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Covington Family Law and Estate Planning

Too many put off estate planning because they think they don’t own enough, or they’re not old enough and assume they have plenty of time. Others are confused about what estate planning really entails and don’t know who can help them. For some others, they just don’t want to think it! We can’t successfully predict how long we will live, and illness and accidents happen to people of all ages. When something happens to someone who hasn’t prepared, their family has to pick up the pieces and try to figure out a lot of confusing financial statements and search for proof of assets. No one wants to think of their family fighting over material possessions after they are gone, although we have all heard stories of that exact situation happening. Detailed and specific instructions are the best way to ensure this doesn’t happen to your loved ones.

Believe it or not, you have an estate. Your “estate” is comprised of everything you own, like your house, vehicle, any other real estate properties, a checking and/or savings accounts, investments in the stock market, life insurance, furniture, and personal possessions that may or may not be worth a significant amount of money. No matter how substantial or how modest, everyone’s estate has something in common- you can’t take it with you when you go. That is why you need an attorney who can help you decide what will happen to it all. For those in Covington, LA, this person is Julia Deal.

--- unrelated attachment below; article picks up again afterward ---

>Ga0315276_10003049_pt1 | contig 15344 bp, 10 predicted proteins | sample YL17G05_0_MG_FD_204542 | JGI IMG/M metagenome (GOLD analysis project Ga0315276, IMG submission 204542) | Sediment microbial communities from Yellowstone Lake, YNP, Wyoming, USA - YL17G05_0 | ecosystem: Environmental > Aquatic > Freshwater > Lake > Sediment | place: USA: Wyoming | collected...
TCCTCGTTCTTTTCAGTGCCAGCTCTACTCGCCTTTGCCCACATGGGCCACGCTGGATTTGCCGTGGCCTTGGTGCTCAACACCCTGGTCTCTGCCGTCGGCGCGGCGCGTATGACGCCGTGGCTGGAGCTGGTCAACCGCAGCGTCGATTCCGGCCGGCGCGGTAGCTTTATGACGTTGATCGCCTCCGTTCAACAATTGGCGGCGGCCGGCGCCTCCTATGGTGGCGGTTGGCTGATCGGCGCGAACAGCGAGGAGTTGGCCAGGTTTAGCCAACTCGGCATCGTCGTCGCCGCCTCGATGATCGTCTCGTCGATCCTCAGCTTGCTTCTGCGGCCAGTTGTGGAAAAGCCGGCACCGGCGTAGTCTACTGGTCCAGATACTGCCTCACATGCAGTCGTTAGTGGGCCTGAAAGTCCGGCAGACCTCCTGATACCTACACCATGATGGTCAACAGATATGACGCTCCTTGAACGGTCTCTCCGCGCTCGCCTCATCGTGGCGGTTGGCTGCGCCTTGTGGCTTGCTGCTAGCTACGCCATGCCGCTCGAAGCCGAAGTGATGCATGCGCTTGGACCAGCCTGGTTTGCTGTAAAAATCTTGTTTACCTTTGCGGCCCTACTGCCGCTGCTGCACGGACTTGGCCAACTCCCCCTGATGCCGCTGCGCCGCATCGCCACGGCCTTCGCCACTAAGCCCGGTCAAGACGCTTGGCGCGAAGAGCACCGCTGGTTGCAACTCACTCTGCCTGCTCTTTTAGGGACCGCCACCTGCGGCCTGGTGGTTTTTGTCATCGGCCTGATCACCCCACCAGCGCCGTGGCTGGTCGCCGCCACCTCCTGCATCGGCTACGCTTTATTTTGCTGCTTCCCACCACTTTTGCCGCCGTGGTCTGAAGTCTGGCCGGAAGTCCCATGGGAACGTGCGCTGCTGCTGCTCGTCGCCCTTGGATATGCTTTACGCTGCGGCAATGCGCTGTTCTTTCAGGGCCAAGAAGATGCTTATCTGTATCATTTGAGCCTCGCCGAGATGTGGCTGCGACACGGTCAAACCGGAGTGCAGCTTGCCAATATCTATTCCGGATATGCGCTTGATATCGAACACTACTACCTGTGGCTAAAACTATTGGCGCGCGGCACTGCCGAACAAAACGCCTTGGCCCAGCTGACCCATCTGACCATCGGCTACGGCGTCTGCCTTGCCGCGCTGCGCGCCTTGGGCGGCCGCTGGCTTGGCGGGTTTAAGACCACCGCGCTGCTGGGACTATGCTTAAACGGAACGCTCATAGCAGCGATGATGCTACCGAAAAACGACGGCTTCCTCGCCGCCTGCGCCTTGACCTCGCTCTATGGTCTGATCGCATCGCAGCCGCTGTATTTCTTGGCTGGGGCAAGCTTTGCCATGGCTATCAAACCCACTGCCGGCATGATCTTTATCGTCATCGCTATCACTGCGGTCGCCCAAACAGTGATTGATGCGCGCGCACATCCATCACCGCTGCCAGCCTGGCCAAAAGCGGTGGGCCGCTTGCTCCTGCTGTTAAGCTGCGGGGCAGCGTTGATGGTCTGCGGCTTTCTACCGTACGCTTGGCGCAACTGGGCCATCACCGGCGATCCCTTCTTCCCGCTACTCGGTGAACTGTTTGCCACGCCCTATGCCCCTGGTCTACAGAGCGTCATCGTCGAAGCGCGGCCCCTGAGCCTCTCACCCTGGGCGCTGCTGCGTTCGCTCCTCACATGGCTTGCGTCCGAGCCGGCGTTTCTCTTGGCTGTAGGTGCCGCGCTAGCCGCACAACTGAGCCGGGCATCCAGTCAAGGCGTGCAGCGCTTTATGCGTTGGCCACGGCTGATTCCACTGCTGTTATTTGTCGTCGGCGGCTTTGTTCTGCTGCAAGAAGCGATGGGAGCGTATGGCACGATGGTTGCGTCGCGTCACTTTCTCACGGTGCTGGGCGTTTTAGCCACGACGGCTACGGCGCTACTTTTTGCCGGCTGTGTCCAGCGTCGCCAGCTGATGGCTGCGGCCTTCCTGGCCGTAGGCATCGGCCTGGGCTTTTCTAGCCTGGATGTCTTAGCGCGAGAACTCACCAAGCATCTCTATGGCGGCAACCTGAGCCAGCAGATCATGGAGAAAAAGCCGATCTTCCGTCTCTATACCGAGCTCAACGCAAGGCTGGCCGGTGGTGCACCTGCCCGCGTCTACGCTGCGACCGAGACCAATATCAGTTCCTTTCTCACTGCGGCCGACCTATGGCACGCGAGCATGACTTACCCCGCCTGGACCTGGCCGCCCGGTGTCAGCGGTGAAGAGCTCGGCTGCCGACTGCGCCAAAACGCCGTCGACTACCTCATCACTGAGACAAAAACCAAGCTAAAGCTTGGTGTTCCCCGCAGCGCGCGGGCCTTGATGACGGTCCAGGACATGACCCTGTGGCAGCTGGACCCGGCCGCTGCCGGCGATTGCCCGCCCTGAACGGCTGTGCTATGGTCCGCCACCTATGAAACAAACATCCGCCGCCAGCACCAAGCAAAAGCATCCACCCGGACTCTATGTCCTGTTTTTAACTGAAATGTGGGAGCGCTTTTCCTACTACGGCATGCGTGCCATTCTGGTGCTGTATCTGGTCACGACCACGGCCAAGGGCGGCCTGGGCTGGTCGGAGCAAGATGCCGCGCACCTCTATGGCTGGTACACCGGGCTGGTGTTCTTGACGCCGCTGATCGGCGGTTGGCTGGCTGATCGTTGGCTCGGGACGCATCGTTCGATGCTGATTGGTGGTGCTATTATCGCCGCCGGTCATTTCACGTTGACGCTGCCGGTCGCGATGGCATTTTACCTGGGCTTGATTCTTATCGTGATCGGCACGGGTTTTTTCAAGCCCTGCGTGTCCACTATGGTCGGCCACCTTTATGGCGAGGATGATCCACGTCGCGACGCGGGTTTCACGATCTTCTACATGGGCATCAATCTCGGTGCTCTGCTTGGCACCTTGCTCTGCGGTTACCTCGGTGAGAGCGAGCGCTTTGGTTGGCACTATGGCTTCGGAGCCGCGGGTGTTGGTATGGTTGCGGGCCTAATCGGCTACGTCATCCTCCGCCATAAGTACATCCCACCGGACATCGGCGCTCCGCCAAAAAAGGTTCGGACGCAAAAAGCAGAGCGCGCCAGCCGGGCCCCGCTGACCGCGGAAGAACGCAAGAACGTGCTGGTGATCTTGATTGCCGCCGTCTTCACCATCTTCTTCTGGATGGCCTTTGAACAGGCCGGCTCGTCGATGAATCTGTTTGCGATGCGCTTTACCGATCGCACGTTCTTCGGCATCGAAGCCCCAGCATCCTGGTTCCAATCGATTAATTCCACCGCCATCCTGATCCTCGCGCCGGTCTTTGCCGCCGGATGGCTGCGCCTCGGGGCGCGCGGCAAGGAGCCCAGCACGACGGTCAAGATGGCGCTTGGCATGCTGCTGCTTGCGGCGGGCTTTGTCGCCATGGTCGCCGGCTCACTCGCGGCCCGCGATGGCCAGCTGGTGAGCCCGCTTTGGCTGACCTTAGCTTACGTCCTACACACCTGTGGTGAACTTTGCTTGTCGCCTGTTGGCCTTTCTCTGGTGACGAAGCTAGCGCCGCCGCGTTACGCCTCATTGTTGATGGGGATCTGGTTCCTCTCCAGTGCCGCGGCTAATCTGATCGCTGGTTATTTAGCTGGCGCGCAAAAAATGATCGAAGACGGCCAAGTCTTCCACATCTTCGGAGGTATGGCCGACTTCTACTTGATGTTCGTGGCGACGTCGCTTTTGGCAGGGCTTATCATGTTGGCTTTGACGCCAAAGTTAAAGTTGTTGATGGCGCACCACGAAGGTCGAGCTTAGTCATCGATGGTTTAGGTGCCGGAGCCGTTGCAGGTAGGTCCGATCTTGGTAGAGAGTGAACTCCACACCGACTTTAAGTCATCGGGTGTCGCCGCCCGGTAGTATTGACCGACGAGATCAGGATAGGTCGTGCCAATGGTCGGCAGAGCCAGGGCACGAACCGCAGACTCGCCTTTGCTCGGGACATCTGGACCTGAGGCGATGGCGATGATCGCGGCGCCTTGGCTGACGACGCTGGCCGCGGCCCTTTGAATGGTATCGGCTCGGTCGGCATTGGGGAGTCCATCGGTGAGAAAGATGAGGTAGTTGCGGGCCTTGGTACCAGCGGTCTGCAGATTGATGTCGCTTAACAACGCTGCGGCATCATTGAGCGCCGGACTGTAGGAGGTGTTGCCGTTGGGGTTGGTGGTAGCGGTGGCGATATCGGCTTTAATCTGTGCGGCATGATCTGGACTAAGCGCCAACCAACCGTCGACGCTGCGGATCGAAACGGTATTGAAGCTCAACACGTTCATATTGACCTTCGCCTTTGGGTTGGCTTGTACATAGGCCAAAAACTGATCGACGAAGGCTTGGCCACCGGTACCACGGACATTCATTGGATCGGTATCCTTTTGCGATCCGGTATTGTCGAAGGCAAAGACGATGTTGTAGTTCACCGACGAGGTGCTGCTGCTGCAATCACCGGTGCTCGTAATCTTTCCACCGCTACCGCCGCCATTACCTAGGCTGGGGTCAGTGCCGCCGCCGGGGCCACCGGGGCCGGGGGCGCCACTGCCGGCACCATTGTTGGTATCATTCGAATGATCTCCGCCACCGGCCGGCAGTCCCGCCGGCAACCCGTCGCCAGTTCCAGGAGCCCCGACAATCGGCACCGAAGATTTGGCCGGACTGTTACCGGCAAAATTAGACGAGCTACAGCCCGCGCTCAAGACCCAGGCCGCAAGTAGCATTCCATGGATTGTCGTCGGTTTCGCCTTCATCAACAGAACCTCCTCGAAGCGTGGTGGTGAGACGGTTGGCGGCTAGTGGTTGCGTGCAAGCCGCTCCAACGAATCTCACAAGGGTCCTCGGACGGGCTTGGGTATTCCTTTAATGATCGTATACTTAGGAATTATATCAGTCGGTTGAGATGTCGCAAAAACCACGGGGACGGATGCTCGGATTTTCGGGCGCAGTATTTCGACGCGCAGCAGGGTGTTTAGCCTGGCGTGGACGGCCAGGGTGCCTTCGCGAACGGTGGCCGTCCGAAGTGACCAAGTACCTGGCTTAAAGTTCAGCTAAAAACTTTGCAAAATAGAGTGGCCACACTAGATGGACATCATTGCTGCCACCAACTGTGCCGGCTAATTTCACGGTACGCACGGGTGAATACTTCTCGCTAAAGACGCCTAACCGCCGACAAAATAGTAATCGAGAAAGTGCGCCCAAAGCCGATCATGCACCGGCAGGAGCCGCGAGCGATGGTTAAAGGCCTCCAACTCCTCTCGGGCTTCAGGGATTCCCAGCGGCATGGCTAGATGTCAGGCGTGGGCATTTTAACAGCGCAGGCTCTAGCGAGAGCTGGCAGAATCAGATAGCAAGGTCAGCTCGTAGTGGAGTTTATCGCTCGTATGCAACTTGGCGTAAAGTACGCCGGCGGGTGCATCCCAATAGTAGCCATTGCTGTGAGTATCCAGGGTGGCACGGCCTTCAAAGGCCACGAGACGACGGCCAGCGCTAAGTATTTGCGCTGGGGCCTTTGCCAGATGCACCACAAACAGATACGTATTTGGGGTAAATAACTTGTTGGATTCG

Remember– if you don’t have a plan, the state of Louisiana has one for you, but you probably won’t like it. Making a plan in advance and naming whom you want to receive the things you own after you die should be handled sooner rather than later. It is not a matter of if your possessions will need to be passed down, but when. This is why you should reach out to Julia Deal, an Associate Attorney at Ellen Cronin Badeaux, LLC, to handle your family law and estate planning needs. She will go over many things with you and be sure that your estate planning includes the following:

 

  • Instructions for your care if you become disabled before you die.
  • Name a guardian and an inheritance manager for minor children.
  • Provide for family members with special needs without disrupting government benefits. This is known as a special needs trust.
  • Add additional restrictions for loved ones who might be irresponsible with money. This may involved setting us a trust, where the person or people inheriting your possessions and funds do not actually manage the account.
  • List specific life insurance instructions. This is typically included in a will.
  • Provide for the transfer of your business. This line of succession is of particular importance if you are an entrepreneur.
  • Minimize taxes, court costs, and unnecessary legal fees.
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